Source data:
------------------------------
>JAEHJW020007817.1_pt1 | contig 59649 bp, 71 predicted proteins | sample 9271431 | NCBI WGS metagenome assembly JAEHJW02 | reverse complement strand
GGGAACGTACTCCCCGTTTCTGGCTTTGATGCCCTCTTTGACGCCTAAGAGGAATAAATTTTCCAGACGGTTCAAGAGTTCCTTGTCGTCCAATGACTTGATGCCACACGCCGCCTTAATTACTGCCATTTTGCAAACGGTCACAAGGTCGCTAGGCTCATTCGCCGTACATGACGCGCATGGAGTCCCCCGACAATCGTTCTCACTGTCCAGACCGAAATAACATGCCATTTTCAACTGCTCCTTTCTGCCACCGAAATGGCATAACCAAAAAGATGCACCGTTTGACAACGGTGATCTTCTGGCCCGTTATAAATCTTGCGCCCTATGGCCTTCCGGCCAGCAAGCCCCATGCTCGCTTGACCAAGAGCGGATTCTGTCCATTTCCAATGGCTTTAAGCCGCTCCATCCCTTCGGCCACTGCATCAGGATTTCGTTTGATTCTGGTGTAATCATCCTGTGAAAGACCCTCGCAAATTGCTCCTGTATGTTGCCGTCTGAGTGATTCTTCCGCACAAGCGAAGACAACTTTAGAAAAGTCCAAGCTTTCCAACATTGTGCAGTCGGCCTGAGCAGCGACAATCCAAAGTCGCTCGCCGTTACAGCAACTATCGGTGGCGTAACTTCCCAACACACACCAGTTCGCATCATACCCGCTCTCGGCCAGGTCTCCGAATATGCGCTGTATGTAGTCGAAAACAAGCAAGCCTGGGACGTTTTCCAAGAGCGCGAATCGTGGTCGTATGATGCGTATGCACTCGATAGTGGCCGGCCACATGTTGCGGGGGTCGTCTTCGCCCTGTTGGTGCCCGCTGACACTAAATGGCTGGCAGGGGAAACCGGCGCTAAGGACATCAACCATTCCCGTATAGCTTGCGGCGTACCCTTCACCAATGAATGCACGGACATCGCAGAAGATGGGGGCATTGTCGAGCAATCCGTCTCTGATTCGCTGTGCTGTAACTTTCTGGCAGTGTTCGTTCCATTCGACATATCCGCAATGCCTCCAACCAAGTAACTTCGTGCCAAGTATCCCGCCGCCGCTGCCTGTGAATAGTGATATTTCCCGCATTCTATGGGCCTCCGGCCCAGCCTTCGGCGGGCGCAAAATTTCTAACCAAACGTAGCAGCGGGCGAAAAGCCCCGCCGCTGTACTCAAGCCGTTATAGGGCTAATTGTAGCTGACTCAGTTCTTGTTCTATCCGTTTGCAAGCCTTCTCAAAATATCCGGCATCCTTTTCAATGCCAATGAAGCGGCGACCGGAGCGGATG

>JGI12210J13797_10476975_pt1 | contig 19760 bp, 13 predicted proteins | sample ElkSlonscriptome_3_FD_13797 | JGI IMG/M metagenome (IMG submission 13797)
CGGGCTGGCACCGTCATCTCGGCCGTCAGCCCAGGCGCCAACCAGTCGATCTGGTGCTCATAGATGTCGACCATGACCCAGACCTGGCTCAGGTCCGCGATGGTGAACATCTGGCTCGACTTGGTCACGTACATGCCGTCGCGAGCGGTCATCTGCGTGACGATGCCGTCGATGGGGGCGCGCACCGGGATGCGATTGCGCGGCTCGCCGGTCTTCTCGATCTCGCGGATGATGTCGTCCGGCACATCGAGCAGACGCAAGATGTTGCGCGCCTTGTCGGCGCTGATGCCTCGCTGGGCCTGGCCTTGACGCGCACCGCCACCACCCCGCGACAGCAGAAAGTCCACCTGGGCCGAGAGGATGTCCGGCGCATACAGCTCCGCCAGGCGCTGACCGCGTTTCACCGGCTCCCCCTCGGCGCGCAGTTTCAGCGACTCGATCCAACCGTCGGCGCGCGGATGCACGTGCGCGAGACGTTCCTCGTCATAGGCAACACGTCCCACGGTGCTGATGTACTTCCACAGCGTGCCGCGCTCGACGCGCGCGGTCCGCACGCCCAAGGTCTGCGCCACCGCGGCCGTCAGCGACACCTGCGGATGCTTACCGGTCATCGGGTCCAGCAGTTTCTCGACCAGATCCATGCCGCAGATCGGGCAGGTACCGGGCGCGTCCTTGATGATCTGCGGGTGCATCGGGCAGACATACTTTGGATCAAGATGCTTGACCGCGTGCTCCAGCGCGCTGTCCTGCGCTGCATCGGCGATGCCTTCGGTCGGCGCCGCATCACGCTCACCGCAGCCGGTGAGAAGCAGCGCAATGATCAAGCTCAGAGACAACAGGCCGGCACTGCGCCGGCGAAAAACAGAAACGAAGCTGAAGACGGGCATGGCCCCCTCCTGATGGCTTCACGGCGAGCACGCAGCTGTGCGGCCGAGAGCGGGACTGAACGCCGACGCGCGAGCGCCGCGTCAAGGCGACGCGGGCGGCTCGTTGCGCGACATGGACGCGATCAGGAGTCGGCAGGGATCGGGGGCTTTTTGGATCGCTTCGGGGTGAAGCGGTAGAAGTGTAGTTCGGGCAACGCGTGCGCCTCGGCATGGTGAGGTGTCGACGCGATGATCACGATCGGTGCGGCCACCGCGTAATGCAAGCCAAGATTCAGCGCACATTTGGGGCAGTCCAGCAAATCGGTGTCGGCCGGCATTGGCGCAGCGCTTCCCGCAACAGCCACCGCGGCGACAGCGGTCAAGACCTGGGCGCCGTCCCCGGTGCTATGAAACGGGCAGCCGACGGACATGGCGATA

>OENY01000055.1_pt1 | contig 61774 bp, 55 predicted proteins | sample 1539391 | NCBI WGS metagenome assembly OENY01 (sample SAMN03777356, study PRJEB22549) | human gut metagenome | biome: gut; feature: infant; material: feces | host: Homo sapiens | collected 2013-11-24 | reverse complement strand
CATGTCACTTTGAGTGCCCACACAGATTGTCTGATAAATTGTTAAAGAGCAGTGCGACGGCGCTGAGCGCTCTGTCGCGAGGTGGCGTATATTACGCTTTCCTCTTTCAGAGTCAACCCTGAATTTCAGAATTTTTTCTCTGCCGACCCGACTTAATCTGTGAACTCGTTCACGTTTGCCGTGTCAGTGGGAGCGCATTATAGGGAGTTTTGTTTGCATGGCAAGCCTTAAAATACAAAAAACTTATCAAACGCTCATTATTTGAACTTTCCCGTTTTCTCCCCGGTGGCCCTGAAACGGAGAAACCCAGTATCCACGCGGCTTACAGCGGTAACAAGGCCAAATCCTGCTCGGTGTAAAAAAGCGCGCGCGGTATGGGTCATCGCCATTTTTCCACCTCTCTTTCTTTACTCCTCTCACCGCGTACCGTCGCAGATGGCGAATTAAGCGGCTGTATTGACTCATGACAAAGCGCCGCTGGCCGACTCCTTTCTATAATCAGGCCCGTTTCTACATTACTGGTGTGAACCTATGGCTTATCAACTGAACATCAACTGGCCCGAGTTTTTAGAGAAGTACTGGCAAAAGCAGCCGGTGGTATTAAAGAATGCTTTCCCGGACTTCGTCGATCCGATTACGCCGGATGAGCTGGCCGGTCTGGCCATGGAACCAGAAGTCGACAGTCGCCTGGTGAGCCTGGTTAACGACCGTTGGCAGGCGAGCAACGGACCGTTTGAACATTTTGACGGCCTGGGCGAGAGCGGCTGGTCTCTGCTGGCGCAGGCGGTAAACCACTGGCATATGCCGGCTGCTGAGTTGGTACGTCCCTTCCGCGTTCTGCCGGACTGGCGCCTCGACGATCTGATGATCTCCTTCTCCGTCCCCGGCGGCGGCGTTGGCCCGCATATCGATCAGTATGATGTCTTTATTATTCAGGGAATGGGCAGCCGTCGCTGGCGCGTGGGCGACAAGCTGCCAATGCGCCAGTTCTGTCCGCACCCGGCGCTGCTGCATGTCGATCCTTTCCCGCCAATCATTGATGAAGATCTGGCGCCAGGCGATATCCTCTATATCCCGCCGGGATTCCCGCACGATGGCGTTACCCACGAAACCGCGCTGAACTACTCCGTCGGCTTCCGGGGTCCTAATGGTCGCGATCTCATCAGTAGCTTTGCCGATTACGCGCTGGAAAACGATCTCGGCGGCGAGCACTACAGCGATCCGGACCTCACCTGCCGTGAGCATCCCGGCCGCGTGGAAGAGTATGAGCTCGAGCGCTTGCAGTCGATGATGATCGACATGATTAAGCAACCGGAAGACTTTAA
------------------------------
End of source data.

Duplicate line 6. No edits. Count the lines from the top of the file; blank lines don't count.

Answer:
CATGTCACTTTGAGTGCCCACACAGATTGTCTGATAAATTGTTAAAGAGCAGTGCGACGGCGCTGAGCGCTCTGTCGCGAGGTGGCGTATATTACGCTTTCCTCTTTCAGAGTCAACCCTGAATTTCAGAATTTTTTCTCTGCCGACCCGACTTAATCTGTGAACTCGTTCACGTTTGCCGTGTCAGTGGGAGCGCATTATAGGGAGTTTTGTTTGCATGGCAAGCCTTAAAATACAAAAAACTTATCAAACGCTCATTATTTGAACTTTCCCGTTTTCTCCCCGGTGGCCCTGAAACGGAGAAACCCAGTATCCACGCGGCTTACAGCGGTAACAAGGCCAAATCCTGCTCGGTGTAAAAAAGCGCGCGCGGTATGGGTCATCGCCATTTTTCCACCTCTCTTTCTTTACTCCTCTCACCGCGTACCGTCGCAGATGGCGAATTAAGCGGCTGTATTGACTCATGACAAAGCGCCGCTGGCCGACTCCTTTCTATAATCAGGCCCGTTTCTACATTACTGGTGTGAACCTATGGCTTATCAACTGAACATCAACTGGCCCGAGTTTTTAGAGAAGTACTGGCAAAAGCAGCCGGTGGTATTAAAGAATGCTTTCCCGGACTTCGTCGATCCGATTACGCCGGATGAGCTGGCCGGTCTGGCCATGGAACCAGAAGTCGACAGTCGCCTGGTGAGCCTGGTTAACGACCGTTGGCAGGCGAGCAACGGACCGTTTGAACATTTTGACGGCCTGGGCGAGAGCGGCTGGTCTCTGCTGGCGCAGGCGGTAAACCACTGGCATATGCCGGCTGCTGAGTTGGTACGTCCCTTCCGCGTTCTGCCGGACTGGCGCCTCGACGATCTGATGATCTCCTTCTCCGTCCCCGGCGGCGGCGTTGGCCCGCATATCGATCAGTATGATGTCTTTATTATTCAGGGAATGGGCAGCCGTCGCTGGCGCGTGGGCGACAAGCTGCCAATGCGCCAGTTCTGTCCGCACCCGGCGCTGCTGCATGTCGATCCTTTCCCGCCAATCATTGATGAAGATCTGGCGCCAGGCGATATCCTCTATATCCCGCCGGGATTCCCGCACGATGGCGTTACCCACGAAACCGCGCTGAACTACTCCGTCGGCTTCCGGGGTCCTAATGGTCGCGATCTCATCAGTAGCTTTGCCGATTACGCGCTGGAAAACGATCTCGGCGGCGAGCACTACAGCGATCCGGACCTCACCTGCCGTGAGCATCCCGGCCGCGTGGAAGAGTATGAGCTCGAGCGCTTGCAGTCGATGATGATCGACATGATTAAGCAACCGGAAGACTTTAA